the bastard biscuit tin

Henry is remarkably chipper given everything that’s happened over the past month. First there was the high-fall, fractured vertebrae, ribs, haemothorax, concussion; then there was the long-lie before he was discovered by his wife. Unfortunately, it was a busy night and an ambulance couldn’t get to him for an hour. When it did, there was a further delay waiting for backup (Henry’s a large patient; it was a difficult extrication). The hospital was overcrowded (which probably accounted for the delayed ambulance responses), and Henry’s long stay there was complicated by an infection he picked up.
‘By rights I shouldn’t be here,’ he says, wincing as he changes position in the armchair. ‘I’m lucky to be alive.’
‘So how did you fall?’ I ask him.
‘Y’know what? I think I’ll have a leaflet printed so I can hand it out,’ he says. ‘With diagrams and a number you can ring.’
‘Sorry, Henry. I know you must be sick of it all.’
‘It’s okay. I don’t really mind. I’ve been through it so many times now it helps iron out the bad feeling.’
He shifts his weight again.
I move a cushion; adjust the footstool.
When he’s ready he sighs and says: ‘It was that bastard biscuit tin.’
‘What biscuit tin?’
‘The fancy one. Although it’s not so fancy now. It’s got a big, foot-shaped dent in it.’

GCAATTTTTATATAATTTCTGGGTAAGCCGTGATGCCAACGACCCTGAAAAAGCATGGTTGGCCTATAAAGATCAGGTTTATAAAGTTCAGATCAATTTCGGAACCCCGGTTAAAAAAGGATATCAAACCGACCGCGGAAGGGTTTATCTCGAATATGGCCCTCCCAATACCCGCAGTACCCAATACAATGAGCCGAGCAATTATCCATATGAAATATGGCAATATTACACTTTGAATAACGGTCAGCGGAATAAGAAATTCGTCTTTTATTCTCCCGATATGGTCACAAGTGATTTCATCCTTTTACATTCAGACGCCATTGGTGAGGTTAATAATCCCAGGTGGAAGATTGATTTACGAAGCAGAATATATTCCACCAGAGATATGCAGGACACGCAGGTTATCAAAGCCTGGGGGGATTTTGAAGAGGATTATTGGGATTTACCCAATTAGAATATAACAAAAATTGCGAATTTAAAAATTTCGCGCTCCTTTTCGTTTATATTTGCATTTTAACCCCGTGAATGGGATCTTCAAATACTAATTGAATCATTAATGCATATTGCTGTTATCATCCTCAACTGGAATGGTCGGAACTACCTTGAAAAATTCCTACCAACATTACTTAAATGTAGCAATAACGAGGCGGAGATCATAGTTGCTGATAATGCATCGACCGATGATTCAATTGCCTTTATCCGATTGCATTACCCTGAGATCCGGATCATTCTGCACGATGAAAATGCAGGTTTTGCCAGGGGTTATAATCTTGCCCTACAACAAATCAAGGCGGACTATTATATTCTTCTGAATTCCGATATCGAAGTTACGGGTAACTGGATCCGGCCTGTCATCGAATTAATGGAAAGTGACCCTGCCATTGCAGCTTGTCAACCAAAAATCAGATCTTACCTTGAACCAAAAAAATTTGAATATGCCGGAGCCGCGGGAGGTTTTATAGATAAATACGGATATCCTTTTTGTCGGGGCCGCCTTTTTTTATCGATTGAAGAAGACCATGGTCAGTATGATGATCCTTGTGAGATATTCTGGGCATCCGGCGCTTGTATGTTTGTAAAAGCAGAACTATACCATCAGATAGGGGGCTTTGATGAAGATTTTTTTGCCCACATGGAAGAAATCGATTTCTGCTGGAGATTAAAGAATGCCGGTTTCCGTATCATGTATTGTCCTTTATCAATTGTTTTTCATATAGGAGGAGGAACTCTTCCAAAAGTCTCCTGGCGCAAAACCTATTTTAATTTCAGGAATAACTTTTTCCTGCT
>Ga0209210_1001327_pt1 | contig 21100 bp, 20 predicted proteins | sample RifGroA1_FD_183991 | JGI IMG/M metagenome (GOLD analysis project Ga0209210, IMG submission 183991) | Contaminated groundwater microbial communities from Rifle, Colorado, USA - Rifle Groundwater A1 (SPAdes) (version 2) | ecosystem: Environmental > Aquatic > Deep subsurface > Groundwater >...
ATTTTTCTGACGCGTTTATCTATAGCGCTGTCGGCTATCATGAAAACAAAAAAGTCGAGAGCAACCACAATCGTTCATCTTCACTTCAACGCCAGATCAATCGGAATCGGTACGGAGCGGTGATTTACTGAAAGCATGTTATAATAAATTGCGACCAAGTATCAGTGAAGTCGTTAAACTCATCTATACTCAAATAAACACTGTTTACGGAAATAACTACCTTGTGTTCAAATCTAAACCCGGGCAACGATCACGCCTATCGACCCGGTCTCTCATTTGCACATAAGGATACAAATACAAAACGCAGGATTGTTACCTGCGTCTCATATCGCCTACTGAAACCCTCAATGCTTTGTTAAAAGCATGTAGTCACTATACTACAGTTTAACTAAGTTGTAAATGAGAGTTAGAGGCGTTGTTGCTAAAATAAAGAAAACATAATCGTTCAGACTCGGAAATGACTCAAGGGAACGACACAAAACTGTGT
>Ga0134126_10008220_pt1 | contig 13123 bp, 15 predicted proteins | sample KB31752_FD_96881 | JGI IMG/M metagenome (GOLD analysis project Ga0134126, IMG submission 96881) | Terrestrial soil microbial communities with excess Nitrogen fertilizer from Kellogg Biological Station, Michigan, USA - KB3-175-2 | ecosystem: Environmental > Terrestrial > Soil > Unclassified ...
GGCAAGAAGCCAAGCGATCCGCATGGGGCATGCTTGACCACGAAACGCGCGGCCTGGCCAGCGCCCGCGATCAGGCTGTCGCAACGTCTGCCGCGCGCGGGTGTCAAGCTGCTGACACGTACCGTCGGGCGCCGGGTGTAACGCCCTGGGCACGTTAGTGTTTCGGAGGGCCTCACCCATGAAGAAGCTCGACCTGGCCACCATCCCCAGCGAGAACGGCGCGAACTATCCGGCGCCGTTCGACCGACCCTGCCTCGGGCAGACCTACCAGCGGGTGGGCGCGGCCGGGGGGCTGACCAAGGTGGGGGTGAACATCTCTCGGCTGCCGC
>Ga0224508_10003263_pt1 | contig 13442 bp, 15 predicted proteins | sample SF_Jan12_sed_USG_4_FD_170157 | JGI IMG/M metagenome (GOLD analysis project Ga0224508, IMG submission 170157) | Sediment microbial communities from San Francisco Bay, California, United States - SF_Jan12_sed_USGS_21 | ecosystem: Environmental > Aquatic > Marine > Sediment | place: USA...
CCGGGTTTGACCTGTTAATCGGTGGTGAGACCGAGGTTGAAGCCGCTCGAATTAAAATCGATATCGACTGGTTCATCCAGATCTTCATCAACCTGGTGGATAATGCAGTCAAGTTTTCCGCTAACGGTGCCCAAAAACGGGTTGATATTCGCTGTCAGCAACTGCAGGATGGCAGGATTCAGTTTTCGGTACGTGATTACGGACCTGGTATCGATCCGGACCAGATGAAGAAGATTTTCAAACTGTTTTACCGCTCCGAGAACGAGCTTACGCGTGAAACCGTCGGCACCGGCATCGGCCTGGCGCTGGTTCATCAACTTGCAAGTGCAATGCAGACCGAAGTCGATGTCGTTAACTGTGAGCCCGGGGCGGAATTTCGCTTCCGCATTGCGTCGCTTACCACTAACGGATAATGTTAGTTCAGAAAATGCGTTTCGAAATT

‘You tripped on a biscuit tin?’
‘Worse than that,’ he says. ‘Did you notice the stairs when you come in?’
‘Kind of.’
‘Did you notice they haven’t got bannisters on the hall side?’
‘No.’
Henry shrugs.
‘It’s funny what you see and what you don’t. They’ve been like that since we moved in twenty year ago. The people we bought the house off took them out to shift some furniture upstairs and never got round to putting them back. I meant to when we moved in, but… y’know.’
‘Absolutely.’
‘We got into the habit of putting stuff on the bottom step to go up or the top to go down. The biscuit tin needed going down, so I put it on the second step from the top – for safety sake, because I didn’t want Agnes tripping over it. And then I forgot all about it. Just lately I’ve been coming down backwards so I can hold onto the rail on the wall-side. Well – my hips a bit dodgy and it was easier that way. So of course I didn’t see the tin. I stepped on it, it flew straight back, and pitched me head first through the gap where the bannisters should’ve been. I landed in the hall just missing the back of my neck, and the rest is history.’
He rubs his neck.
‘As was I, very nearly.’

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